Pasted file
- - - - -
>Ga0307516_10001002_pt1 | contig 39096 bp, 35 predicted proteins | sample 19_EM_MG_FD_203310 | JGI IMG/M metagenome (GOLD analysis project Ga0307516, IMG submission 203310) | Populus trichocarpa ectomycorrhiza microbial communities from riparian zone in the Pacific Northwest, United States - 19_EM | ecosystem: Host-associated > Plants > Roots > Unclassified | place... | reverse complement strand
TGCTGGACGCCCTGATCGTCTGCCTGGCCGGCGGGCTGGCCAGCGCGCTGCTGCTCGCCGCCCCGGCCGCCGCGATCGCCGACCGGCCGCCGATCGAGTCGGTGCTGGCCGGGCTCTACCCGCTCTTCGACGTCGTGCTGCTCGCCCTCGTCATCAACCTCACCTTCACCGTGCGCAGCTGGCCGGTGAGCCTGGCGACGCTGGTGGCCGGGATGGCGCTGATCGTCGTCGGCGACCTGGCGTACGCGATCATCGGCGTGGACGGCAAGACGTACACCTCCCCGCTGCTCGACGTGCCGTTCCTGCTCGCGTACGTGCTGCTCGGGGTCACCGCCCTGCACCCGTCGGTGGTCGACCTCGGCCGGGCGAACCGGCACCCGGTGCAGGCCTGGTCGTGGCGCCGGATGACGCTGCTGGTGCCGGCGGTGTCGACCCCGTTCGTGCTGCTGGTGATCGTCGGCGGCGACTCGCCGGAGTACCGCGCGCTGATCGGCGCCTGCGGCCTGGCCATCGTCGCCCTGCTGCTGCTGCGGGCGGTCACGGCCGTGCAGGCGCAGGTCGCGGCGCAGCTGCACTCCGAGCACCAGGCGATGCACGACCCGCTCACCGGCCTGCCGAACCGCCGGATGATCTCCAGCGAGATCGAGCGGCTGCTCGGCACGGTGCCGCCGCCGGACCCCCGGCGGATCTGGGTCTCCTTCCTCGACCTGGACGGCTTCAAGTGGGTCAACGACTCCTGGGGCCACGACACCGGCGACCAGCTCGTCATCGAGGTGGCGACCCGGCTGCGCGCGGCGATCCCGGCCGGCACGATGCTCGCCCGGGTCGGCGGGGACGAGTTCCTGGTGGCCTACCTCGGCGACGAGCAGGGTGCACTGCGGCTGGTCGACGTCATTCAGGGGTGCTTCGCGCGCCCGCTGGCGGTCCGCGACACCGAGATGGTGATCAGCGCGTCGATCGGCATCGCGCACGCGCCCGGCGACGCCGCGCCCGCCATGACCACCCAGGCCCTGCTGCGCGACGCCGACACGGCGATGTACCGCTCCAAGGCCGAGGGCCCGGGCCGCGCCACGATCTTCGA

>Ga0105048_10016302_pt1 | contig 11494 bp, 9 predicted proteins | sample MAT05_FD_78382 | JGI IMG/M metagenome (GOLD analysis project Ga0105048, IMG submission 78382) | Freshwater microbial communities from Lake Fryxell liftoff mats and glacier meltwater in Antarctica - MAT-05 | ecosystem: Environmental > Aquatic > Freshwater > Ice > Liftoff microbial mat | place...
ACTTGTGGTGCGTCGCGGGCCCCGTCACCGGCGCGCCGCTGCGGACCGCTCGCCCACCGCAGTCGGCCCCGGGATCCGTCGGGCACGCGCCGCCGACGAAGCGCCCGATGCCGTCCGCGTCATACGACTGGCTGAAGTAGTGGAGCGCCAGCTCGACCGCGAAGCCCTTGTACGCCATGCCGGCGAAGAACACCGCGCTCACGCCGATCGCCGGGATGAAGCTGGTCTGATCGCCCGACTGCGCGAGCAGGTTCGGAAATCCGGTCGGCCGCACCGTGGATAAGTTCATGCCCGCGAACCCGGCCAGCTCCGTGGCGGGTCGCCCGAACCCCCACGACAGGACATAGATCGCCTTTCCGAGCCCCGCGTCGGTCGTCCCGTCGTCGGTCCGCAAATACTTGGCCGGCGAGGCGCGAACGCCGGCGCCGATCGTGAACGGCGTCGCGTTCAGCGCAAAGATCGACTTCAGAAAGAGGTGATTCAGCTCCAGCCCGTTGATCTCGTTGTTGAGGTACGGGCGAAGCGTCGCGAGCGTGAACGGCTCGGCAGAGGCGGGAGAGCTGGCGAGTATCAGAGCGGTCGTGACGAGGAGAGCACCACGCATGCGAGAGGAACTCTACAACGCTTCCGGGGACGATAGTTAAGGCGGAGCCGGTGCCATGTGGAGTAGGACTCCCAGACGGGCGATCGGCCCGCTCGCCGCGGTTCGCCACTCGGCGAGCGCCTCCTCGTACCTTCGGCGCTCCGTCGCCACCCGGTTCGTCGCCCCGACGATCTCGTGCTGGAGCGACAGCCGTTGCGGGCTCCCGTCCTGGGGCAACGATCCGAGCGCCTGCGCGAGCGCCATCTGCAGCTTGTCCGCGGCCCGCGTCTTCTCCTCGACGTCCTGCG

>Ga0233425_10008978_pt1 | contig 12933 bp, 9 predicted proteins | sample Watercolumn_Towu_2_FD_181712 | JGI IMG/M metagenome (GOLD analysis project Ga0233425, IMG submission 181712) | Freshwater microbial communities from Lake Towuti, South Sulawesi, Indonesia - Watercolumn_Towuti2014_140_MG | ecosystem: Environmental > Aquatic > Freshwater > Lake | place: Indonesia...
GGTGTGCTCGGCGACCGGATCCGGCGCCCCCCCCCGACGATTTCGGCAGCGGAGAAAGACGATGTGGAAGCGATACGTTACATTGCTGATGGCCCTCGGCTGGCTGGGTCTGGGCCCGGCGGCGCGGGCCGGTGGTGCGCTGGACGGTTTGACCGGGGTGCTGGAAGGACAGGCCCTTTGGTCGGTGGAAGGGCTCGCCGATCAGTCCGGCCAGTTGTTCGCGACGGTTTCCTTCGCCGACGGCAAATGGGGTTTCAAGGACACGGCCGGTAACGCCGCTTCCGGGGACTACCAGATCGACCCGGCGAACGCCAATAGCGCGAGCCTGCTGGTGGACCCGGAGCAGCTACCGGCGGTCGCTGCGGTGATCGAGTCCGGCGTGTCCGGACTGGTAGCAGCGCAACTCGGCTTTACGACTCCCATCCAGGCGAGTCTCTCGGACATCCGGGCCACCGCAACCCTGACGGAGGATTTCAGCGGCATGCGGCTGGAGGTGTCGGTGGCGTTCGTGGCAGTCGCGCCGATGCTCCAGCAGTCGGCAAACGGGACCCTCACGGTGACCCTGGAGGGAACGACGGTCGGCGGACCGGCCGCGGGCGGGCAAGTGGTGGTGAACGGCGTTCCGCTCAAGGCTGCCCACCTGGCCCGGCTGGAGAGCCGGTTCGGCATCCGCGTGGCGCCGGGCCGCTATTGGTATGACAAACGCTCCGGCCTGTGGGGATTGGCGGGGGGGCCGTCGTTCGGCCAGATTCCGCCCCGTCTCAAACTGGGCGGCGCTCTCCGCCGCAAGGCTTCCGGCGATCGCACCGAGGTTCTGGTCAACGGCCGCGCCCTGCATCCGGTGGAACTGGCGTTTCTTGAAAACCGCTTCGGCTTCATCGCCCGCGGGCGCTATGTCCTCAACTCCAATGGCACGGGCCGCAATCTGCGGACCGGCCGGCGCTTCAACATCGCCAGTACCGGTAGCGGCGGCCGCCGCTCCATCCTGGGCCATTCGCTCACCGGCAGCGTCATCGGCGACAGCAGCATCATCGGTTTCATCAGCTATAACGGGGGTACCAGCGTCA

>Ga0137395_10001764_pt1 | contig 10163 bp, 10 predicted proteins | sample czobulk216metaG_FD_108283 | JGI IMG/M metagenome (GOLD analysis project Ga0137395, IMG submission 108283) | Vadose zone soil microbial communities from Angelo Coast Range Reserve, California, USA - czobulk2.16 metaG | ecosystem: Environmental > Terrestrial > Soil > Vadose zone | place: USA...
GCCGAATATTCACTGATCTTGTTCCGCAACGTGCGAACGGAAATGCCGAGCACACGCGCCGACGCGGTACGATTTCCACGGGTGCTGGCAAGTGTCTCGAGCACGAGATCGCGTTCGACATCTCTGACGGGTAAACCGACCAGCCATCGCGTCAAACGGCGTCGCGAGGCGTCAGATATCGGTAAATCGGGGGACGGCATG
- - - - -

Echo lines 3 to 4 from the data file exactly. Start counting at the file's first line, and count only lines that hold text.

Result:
>Ga0105048_10016302_pt1 | contig 11494 bp, 9 predicted proteins | sample MAT05_FD_78382 | JGI IMG/M metagenome (GOLD analysis project Ga0105048, IMG submission 78382) | Freshwater microbial communities from Lake Fryxell liftoff mats and glacier meltwater in Antarctica - MAT-05 | ecosystem: Environmental > Aquatic > Freshwater > Ice > Liftoff microbial mat | place...
ACTTGTGGTGCGTCGCGGGCCCCGTCACCGGCGCGCCGCTGCGGACCGCTCGCCCACCGCAGTCGGCCCCGGGATCCGTCGGGCACGCGCCGCCGACGAAGCGCCCGATGCCGTCCGCGTCATACGACTGGCTGAAGTAGTGGAGCGCCAGCTCGACCGCGAAGCCCTTGTACGCCATGCCGGCGAAGAACACCGCGCTCACGCCGATCGCCGGGATGAAGCTGGTCTGATCGCCCGACTGCGCGAGCAGGTTCGGAAATCCGGTCGGCCGCACCGTGGATAAGTTCATGCCCGCGAACCCGGCCAGCTCCGTGGCGGGTCGCCCGAACCCCCACGACAGGACATAGATCGCCTTTCCGAGCCCCGCGTCGGTCGTCCCGTCGTCGGTCCGCAAATACTTGGCCGGCGAGGCGCGAACGCCGGCGCCGATCGTGAACGGCGTCGCGTTCAGCGCAAAGATCGACTTCAGAAAGAGGTGATTCAGCTCCAGCCCGTTGATCTCGTTGTTGAGGTACGGGCGAAGCGTCGCGAGCGTGAACGGCTCGGCAGAGGCGGGAGAGCTGGCGAGTATCAGAGCGGTCGTGACGAGGAGAGCACCACGCATGCGAGAGGAACTCTACAACGCTTCCGGGGACGATAGTTAAGGCGGAGCCGGTGCCATGTGGAGTAGGACTCCCAGACGGGCGATCGGCCCGCTCGCCGCGGTTCGCCACTCGGCGAGCGCCTCCTCGTACCTTCGGCGCTCCGTCGCCACCCGGTTCGTCGCCCCGACGATCTCGTGCTGGAGCGACAGCCGTTGCGGGCTCCCGTCCTGGGGCAACGATCCGAGCGCCTGCGCGAGCGCCATCTGCAGCTTGTCCGCGGCCCGCGTCTTCTCCTCGACGTCCTGCG